Digital nomadism is the new working lifestyle. With an adventurous attitude to the traditional way of working, it is empowered by technology to eliminate our bondage to the physical workspace. This trend is rising and roughly two-thirds of those who make such a change become freelancers, while the rest create a virtual business or team.
In this interview, digital nomad Jacob Laukaitis, a member of Talent Garden, a community platform for innovators, shares his story of turning his working life upside down and running a fast growing online business while travelling to more than a dozen countries a year.
Here are the edited excerpts:
Digital entrepreneur and nomad, passionate writer and adventurer. Making money while travelling — how do you manage? Tell us more about yourself: where, when and how it all started?
I established my first company at the age of 15 and have been running my own online ventures ever since. I became an active digital nomad about two years ago when I started a small, but very profitable social media marketing agency. Eventually, I worked three-five hours a week and could travel anywhere, so I went to 12 countries that year.
I’m currently Co-founder of an online coupons company called ChameleonJohn. Even though this is a much bigger project, I’m still completely location-independent, since I can complete all of my work tasks online.
What do you call your home and what would be your office?
My perception of what is a ‘home’ has changed dramatically in the past two years.
Right now home is nowhere and everywhere at the same time, which in my opinion is awesome. Speaking of an office, it’s any table in the world as long as I have my computer and a working Wi-Fi connection.
I’m also a frequent user of co-working spaces. Currently, I am a member of the Talent Garden (TAG) network, which is very convenient for travellers in Europe, especially in southern Europe, as with one membership you work from all of the campuses.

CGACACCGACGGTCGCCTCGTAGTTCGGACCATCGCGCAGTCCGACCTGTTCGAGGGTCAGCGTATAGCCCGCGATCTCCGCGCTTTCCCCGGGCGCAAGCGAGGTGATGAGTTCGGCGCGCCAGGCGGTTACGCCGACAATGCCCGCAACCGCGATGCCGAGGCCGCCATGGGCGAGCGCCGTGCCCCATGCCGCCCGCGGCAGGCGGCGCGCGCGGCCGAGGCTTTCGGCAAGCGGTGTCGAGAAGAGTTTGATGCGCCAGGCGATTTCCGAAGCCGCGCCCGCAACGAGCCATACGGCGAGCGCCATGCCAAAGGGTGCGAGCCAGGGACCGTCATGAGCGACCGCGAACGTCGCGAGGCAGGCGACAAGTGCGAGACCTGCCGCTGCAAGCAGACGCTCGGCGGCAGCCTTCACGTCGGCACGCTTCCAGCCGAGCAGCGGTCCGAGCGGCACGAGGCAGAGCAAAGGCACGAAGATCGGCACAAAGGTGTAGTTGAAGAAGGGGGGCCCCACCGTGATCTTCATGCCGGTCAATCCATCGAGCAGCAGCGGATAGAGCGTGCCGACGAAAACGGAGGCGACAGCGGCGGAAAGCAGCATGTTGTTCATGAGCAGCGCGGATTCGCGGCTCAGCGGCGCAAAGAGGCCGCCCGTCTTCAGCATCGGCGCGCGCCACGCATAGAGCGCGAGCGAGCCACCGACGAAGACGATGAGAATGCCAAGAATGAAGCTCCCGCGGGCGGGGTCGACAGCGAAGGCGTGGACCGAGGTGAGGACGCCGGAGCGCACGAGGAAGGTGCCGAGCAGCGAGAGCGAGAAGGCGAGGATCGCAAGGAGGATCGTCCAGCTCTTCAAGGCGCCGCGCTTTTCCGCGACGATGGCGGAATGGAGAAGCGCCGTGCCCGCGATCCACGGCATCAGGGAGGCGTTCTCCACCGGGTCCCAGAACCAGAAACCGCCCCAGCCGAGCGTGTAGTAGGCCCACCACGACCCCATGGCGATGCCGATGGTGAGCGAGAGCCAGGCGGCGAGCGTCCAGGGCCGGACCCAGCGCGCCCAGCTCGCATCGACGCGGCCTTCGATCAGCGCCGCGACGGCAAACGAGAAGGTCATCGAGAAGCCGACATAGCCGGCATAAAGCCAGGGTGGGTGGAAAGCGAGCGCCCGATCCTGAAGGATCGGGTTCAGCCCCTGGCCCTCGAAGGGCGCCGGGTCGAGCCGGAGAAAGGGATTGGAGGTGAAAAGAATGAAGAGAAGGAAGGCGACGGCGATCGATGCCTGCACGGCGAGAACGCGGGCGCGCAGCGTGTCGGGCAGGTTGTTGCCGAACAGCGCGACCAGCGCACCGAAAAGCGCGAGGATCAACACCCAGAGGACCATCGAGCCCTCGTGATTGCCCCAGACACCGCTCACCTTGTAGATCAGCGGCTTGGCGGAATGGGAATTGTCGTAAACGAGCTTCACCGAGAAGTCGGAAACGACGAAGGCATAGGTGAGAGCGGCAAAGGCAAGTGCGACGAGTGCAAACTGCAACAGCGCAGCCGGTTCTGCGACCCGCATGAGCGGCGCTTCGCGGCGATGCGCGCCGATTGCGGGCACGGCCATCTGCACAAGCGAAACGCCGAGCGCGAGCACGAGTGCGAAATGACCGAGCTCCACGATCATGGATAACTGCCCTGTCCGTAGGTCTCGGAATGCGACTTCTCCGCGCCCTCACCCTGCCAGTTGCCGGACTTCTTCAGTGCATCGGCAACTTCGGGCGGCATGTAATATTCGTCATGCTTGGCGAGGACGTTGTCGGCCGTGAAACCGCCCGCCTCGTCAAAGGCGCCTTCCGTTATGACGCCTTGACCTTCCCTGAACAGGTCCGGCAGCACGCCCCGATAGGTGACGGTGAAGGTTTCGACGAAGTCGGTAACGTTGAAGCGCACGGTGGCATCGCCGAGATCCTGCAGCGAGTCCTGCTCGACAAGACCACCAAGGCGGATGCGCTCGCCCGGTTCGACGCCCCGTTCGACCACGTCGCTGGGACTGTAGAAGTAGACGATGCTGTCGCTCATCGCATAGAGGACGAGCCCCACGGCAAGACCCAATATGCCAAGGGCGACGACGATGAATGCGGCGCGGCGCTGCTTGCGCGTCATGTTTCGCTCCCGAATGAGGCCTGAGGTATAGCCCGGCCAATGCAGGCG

Co-working is the best office because I can meet so many interesting entrepreneurs, professionals and digital nomads. Hopefully, TAG will locate some campuses around Asia soon as it would make the working traveller’s life easier there.
Any tips for those who are about to start their journey?
Of course! For every starting digital nomad, I’d recommend: never settle for too long, keep on moving and exploring cultures (if you have the time, start learning languages). Always finish your work tasks before going diving, surfing, hiking or doing all the other super exciting stuff. Whenever travelling, try to get hosted — that’s the best way to meet new friends and explore the place’s culture.
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What is your hottest recent work-life achievement?
In the past two years, I’ve travelled to more than 30 countries, helped grow ChameleonJohn from a startup to an established company. Some of my digital nomad articles got super popular, such as ‘Why I will never live 9 to 5‘ on Medium with 160,000+ views.
A little bit more on travelling and adventures… Can you share any personal travelling stats and the biggest/craziest adventures you’ve had?
I currently spend most of my time in Asia, since I’m really interested in the continent’s history, numerous cultures and online business opportunities. I’ve been to 11 thus far, some of them many times.
I’ve spent a month travelling all around Japan; got my scuba diver’s license in the Gili Islands, trekked volcanoes in Bali, explored hundreds of temples in Myanmar and Cambodia, snorkelled with whale sharks in the Philippines, and motorbiked across dozens of islands, towns and cities.
I’ve also just finished motorbiking across the Balkan states. I drove 8,000 kilometers across 15 countries in just four weeks, completely alone.
Tell us more about your plans. Do you make any? What are the next destination points?
I don’t usually make fixed plans, but I have quite a few ideas where I want to go and what I want to do. Starting September, I’ll spend a week relaxing in Thailand, a month having an awesome team get-away with my colleagues in Bali, a month travelling around Indonesia and learning the official language, two months travelling around India (which includes one-two weeks living in the slums of Mumbai), three months in Taiwan learning Mandarin and connecting with the local startup community and a three-month-long trip around China, among a few other potential destinations.
How would you describe your current life in five words?
Wouldn’t change it for anything.